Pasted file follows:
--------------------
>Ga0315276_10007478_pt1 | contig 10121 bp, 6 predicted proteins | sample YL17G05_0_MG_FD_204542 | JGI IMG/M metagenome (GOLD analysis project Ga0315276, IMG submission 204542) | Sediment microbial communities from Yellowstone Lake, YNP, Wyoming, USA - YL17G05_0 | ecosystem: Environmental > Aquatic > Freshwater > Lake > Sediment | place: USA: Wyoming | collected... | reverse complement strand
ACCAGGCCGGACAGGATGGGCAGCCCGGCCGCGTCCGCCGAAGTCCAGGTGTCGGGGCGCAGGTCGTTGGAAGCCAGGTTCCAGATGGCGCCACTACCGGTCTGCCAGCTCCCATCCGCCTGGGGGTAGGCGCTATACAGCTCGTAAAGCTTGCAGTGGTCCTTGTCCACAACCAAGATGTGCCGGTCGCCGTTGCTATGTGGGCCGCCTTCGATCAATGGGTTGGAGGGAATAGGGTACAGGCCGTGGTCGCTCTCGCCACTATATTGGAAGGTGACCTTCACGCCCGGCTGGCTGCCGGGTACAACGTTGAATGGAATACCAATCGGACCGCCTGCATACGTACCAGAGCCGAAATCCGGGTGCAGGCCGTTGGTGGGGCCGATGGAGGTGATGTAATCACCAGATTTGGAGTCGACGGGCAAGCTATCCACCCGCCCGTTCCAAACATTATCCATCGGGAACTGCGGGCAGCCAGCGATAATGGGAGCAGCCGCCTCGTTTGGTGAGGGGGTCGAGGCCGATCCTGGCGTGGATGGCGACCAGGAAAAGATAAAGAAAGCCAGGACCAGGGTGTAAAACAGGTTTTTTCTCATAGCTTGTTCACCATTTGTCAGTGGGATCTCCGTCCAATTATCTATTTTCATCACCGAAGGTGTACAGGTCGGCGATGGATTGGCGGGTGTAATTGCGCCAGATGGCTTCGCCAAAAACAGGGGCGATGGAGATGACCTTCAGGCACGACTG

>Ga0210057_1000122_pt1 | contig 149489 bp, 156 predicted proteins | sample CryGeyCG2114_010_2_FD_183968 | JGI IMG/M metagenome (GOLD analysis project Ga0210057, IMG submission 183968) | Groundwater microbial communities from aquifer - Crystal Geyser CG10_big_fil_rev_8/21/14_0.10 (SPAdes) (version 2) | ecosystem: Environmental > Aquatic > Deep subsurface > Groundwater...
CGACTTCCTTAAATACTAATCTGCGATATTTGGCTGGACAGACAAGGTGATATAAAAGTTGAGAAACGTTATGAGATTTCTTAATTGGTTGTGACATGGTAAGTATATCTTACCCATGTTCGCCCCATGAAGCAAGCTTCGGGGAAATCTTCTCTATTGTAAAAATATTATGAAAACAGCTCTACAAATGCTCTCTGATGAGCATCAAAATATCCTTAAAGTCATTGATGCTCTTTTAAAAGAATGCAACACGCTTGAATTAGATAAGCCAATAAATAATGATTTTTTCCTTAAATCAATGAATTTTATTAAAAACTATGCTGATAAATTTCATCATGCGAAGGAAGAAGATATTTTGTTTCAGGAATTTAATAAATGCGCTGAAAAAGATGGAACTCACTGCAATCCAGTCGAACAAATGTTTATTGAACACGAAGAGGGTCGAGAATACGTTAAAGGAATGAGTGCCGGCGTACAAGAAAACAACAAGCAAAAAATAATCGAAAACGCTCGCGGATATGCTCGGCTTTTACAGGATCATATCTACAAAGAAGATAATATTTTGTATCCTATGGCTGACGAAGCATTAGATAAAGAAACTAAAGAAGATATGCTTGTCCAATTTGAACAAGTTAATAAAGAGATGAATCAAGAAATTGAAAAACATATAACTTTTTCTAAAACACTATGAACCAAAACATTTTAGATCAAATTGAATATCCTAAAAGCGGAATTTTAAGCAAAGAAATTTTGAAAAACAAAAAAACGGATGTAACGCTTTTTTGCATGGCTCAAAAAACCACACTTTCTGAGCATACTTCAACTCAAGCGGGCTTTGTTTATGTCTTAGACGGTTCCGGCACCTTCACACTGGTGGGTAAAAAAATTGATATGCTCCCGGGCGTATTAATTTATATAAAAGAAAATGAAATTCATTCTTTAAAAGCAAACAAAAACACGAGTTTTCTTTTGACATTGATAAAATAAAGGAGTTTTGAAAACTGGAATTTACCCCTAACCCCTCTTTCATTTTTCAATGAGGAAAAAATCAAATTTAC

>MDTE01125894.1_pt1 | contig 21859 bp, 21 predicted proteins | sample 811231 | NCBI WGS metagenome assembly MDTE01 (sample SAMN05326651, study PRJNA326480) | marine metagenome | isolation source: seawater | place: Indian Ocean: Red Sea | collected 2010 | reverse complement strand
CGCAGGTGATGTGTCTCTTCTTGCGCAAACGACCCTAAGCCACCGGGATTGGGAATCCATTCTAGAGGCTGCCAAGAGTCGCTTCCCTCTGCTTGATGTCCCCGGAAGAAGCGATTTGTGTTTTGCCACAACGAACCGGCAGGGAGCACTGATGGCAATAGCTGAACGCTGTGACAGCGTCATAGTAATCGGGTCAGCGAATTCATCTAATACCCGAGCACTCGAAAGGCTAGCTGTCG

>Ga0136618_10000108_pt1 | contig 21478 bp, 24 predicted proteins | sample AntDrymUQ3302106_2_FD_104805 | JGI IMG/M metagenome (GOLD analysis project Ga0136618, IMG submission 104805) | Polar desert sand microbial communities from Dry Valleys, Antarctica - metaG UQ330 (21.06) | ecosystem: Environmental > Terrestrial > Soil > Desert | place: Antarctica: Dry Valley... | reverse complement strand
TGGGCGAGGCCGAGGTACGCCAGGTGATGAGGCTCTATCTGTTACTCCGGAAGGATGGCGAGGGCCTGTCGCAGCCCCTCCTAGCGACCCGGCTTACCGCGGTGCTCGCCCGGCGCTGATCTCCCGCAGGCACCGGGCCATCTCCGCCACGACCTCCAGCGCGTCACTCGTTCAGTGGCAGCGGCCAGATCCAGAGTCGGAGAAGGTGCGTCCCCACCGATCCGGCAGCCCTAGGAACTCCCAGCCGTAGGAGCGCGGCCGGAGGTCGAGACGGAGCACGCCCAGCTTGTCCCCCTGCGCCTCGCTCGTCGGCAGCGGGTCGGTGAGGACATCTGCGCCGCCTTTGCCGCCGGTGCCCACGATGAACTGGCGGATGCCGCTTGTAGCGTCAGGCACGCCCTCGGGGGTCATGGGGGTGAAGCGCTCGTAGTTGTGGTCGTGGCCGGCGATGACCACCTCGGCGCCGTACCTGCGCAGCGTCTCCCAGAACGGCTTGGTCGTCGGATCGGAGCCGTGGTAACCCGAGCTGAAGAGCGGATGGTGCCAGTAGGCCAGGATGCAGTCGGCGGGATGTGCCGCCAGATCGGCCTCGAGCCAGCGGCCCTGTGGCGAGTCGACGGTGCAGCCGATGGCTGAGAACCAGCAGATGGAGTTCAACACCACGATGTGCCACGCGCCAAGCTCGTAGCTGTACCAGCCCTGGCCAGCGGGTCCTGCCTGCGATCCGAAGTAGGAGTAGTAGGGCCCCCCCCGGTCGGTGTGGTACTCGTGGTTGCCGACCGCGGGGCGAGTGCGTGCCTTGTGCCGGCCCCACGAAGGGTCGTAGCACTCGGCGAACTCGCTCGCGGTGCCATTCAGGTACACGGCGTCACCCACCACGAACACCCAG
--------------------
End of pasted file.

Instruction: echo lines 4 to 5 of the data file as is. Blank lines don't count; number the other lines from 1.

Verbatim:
CGACTTCCTTAAATACTAATCTGCGATATTTGGCTGGACAGACAAGGTGATATAAAAGTTGAGAAACGTTATGAGATTTCTTAATTGGTTGTGACATGGTAAGTATATCTTACCCATGTTCGCCCCATGAAGCAAGCTTCGGGGAAATCTTCTCTATTGTAAAAATATTATGAAAACAGCTCTACAAATGCTCTCTGATGAGCATCAAAATATCCTTAAAGTCATTGATGCTCTTTTAAAAGAATGCAACACGCTTGAATTAGATAAGCCAATAAATAATGATTTTTTCCTTAAATCAATGAATTTTATTAAAAACTATGCTGATAAATTTCATCATGCGAAGGAAGAAGATATTTTGTTTCAGGAATTTAATAAATGCGCTGAAAAAGATGGAACTCACTGCAATCCAGTCGAACAAATGTTTATTGAACACGAAGAGGGTCGAGAATACGTTAAAGGAATGAGTGCCGGCGTACAAGAAAACAACAAGCAAAAAATAATCGAAAACGCTCGCGGATATGCTCGGCTTTTACAGGATCATATCTACAAAGAAGATAATATTTTGTATCCTATGGCTGACGAAGCATTAGATAAAGAAACTAAAGAAGATATGCTTGTCCAATTTGAACAAGTTAATAAAGAGATGAATCAAGAAATTGAAAAACATATAACTTTTTCTAAAACACTATGAACCAAAACATTTTAGATCAAATTGAATATCCTAAAAGCGGAATTTTAAGCAAAGAAATTTTGAAAAACAAAAAAACGGATGTAACGCTTTTTTGCATGGCTCAAAAAACCACACTTTCTGAGCATACTTCAACTCAAGCGGGCTTTGTTTATGTCTTAGACGGTTCCGGCACCTTCACACTGGTGGGTAAAAAAATTGATATGCTCCCGGGCGTATTAATTTATATAAAAGAAAATGAAATTCATTCTTTAAAAGCAAACAAAAACACGAGTTTTCTTTTGACATTGATAAAATAAAGGAGTTTTGAAAACTGGAATTTACCCCTAACCCCTCTTTCATTTTTCAATGAGGAAAAAATCAAATTTAC

>MDTE01125894.1_pt1 | contig 21859 bp, 21 predicted proteins | sample 811231 | NCBI WGS metagenome assembly MDTE01 (sample SAMN05326651, study PRJNA326480) | marine metagenome | isolation source: seawater | place: Indian Ocean: Red Sea | collected 2010 | reverse complement strand